How Do 3-D Glasses Work?
The advent of three-dimensional movies was both a revolutionary and a defining moment in the film industry. These movies have the power to sweep the viewers off their feet for real. They come in the form of moving visuals that stir our emotions. Speaking of visuals, how are we able to traverse the scenes along with the actors? It’s the lens through which we view the visuals.
The evolution of 3-D glasses have come a long way to offer us the best movie experience. But how does it work? Let’s uncover what’s behind those glasses, shall we?
Human beings have two eyes. The vision of both the eyes are almost common. Almost. The right and the left eye covers the same vision from a different angle, and each eye tends to pick up information that the other doesn’t. The left image is presented only to the left eye and the right image is sent directly to the right eye. These images are received together as one by the brain by correlating the similarities and resolving the differences simultaneously. This combined image is known as a three-dimensional stereo picture. Stereo means “solid.” The stereo vision offers you to see an object as solid as possible. An additional perception of the depth dimension makes the stereo vision so rich and special.
A three-dimension includes three spatial dimensions namely, width, height and depth. This is usually represented in the graphs in terms of x,y, and z. The three-dimension(3-D) movies that we watch are a variation of stereo vision systems. Unlike the stereo visions systems, the technology for a 3-D film is more complicated. Because, the filmmaker tried to seek ways to prevent the left eye from seeing what only the right eye is supposed to view, even though both the images are projected simultaneously on the screen.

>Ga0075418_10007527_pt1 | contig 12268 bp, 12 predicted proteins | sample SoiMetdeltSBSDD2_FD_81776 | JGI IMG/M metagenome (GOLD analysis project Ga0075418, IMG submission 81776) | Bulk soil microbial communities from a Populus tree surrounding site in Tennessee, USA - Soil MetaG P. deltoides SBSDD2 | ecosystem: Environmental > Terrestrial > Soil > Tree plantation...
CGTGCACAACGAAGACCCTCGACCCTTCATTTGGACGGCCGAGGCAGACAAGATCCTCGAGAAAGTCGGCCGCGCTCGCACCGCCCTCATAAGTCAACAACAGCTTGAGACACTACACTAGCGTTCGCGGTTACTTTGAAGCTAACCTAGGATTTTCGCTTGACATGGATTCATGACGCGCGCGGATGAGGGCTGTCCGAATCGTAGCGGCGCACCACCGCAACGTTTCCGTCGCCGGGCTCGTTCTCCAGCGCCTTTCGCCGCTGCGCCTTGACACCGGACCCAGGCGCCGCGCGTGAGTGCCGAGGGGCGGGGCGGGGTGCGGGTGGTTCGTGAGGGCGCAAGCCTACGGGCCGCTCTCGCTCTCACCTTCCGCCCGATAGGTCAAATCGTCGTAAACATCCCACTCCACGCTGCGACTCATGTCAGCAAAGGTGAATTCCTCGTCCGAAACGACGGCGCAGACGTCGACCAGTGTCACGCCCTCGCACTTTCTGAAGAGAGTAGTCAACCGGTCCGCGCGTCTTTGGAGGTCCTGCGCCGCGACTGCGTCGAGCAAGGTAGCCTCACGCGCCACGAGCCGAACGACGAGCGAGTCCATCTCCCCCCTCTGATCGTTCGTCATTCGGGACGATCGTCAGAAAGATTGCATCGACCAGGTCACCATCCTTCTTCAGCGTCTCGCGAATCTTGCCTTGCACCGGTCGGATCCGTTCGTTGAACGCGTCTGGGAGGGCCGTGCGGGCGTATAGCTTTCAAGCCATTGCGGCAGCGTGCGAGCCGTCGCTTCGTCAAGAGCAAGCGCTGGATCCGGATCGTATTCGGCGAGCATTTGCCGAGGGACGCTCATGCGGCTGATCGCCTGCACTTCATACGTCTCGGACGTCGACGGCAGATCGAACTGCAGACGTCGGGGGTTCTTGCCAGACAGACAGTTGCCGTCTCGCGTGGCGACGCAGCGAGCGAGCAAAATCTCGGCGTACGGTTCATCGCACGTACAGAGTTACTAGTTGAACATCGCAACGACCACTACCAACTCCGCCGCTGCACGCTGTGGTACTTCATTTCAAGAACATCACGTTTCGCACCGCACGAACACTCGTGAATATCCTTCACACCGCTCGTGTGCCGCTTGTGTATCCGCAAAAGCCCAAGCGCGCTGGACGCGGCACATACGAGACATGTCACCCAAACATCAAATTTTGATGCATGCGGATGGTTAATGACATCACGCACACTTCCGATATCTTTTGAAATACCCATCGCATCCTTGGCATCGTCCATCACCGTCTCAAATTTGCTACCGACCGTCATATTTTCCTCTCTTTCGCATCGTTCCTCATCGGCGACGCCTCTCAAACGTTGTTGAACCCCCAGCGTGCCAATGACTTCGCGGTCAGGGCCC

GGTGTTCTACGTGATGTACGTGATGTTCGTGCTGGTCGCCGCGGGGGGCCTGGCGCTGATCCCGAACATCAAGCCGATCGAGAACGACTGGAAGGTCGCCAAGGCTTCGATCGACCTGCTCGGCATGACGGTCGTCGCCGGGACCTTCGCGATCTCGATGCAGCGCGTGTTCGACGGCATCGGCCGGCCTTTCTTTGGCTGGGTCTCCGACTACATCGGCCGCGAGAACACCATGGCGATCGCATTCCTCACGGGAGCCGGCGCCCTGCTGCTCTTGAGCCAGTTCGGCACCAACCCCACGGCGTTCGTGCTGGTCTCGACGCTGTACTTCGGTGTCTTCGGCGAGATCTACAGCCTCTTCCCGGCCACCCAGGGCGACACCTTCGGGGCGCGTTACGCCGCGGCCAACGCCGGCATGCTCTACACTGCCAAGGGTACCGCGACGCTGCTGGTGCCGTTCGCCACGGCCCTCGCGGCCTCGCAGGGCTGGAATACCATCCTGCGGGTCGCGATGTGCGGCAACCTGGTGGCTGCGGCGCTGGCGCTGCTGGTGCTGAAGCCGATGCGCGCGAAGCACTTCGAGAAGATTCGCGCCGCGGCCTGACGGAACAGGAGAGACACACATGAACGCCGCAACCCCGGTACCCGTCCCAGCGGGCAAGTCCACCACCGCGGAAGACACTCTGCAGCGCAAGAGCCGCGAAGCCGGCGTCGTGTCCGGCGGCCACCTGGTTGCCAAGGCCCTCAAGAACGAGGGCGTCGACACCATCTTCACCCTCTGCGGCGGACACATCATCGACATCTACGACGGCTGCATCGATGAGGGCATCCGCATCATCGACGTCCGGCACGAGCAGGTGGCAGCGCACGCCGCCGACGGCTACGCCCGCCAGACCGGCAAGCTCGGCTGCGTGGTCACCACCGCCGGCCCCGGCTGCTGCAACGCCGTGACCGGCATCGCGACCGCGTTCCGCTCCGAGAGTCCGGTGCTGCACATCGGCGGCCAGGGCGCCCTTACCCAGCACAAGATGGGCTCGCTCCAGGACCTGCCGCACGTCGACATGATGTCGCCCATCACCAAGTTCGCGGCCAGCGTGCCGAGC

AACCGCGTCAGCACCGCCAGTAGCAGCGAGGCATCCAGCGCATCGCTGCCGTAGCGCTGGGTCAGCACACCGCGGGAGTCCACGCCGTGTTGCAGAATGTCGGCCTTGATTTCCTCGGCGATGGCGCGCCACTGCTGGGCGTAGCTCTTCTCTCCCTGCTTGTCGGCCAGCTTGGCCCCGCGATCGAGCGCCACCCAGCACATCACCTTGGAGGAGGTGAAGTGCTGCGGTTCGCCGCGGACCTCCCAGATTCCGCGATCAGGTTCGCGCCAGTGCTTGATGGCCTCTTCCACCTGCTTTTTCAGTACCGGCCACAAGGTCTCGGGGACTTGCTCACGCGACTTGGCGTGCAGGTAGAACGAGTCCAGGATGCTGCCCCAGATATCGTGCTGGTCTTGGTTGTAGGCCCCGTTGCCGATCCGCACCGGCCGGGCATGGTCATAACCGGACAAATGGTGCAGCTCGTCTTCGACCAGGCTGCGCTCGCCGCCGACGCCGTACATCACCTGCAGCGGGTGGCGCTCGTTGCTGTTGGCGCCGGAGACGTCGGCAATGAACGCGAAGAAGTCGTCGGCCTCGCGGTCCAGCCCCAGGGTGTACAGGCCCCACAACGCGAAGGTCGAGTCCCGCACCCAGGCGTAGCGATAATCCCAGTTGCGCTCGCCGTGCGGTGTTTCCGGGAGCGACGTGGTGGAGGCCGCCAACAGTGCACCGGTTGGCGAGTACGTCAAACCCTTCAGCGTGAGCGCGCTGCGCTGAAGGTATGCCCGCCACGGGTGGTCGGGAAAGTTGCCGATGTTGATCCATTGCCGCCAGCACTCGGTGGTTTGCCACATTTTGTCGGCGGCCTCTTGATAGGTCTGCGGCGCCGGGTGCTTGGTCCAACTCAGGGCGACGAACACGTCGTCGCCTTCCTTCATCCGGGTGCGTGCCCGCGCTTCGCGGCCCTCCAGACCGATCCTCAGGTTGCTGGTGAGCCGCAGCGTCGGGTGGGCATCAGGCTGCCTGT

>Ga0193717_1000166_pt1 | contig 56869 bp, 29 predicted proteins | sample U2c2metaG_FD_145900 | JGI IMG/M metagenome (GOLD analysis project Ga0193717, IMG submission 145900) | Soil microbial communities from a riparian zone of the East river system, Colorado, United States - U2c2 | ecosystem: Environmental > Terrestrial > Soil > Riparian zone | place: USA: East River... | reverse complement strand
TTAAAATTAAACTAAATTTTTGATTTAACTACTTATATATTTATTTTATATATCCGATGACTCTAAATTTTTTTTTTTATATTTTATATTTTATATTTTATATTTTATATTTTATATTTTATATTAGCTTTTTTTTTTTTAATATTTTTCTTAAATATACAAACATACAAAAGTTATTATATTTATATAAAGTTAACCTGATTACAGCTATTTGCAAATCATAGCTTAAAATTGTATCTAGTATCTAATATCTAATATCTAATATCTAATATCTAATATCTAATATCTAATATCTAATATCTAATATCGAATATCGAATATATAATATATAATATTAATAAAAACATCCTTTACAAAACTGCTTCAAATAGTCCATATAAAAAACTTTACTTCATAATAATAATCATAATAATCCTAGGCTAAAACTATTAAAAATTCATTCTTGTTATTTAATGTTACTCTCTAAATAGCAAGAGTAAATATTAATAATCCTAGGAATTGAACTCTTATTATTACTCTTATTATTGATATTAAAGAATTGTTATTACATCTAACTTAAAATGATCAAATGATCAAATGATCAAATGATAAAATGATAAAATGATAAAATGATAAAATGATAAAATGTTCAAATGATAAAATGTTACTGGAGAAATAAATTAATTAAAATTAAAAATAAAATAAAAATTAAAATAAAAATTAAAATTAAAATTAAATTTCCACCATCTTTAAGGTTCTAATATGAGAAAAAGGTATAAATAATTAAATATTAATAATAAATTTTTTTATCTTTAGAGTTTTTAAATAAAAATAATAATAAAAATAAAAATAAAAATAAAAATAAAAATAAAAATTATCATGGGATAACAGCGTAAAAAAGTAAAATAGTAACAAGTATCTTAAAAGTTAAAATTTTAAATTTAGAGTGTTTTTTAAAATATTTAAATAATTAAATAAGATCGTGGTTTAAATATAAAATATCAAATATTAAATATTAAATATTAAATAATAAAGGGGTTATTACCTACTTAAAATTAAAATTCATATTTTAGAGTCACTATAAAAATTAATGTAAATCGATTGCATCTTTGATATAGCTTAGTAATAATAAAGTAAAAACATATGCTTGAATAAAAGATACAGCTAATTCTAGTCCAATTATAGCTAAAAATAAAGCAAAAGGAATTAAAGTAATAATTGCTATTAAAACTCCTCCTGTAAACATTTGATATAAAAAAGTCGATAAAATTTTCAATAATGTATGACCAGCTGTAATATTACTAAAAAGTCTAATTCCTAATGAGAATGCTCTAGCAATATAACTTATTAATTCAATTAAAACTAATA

The Rise of The Three-dimensional Technology
David Gibson of the Eastman Kodak Company reviewed the following:
In the 1890s, when the 3-D systems were first invented, they were called anaglyphes. The left eye image was projected with a red-coloured filter and the right eye image was projected with a blue-green filter via the projector lens. The red and blue-green colours are used here because they are chromatically opposite to each other thereby encoding the vision of each eye respectively. The visual cortex(exterior part of the brain known as cerebrum) of the brain fuses these images into one single scene.
3-D glasses with the same colour were tried as a part of the experiment. It leads to the blockage of light from the right-image projector. Back in the olden days, this system was used to print stereo comic books. Perhaps, the only problem with the Anaglyph 3-D technology is that it works best with monochrome images. Besides, the red and blue-green tints of the glass adds unwanted colouration to the colour of a 3-D film. This was seen as more of a discomfort by the viewers as the view temporarily affected their vision of real-life objects.
Then came Polaroid that developed a polarisation method, exclusively crafted for the 3-D films. The Polaroid technology beams the angle of polarisation for one eye at right angles to that for the other eye, so that one image is transmitted while the other eye is blocked. Moreover, the projectors also project two respective views onto the screen with different polarization levels. In other words, the two different images/scenes/visuals are superimposed on the same screen. This is the reason why we tend to see two glaring visuals on the screen without the 3-D glasses. It was Edwin Land who invented these unicoloured or full coloured polaroid glasses in 1936 and created a history in the field of 3-D movie technology!
Oh Shrek, It’s Us!!!
However, 3-D movies are geometrically incorrect. These movies are a trick to our vision. Because, the distance between both the eyes varies from one individual to another. It’s again our brains that try to perceive things despite the geometrical errors. In reality, the brain can actually not perceive visuals through three-dimension(3-D) unless something is moving. It triangulates between the eyes in order to perceive the 3rd dimension that we discussed earlier — the depth. This means, humans have got tremendous depth perception levels. Indeed, the laurel should go to the depth of the human brains, isn’t it?